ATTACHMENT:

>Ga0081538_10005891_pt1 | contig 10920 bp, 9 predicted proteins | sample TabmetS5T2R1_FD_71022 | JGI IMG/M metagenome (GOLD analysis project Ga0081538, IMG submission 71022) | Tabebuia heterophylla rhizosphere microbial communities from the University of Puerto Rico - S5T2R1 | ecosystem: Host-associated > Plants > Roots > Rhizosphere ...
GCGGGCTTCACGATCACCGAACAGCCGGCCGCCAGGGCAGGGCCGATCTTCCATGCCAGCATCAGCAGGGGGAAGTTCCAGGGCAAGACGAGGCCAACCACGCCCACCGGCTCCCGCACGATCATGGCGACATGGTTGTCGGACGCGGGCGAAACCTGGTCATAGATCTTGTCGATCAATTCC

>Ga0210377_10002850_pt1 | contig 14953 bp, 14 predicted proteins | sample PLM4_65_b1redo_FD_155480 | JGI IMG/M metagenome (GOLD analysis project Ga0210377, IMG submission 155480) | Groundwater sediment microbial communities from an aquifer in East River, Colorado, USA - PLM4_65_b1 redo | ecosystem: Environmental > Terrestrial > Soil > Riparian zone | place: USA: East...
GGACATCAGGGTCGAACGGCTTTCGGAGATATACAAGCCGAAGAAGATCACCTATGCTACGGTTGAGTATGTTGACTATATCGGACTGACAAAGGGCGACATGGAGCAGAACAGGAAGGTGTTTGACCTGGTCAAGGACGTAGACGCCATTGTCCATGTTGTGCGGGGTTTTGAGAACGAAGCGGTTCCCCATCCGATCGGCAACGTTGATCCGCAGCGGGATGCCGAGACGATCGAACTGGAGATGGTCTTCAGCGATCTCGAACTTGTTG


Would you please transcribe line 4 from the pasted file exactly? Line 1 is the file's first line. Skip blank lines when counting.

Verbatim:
GGACATCAGGGTCGAACGGCTTTCGGAGATATACAAGCCGAAGAAGATCACCTATGCTACGGTTGAGTATGTTGACTATATCGGACTGACAAAGGGCGACATGGAGCAGAACAGGAAGGTGTTTGACCTGGTCAAGGACGTAGACGCCATTGTCCATGTTGTGCGGGGTTTTGAGAACGAAGCGGTTCCCCATCCGATCGGCAACGTTGATCCGCAGCGGGATGCCGAGACGATCGAACTGGAGATGGTCTTCAGCGATCTCGAACTTGTTG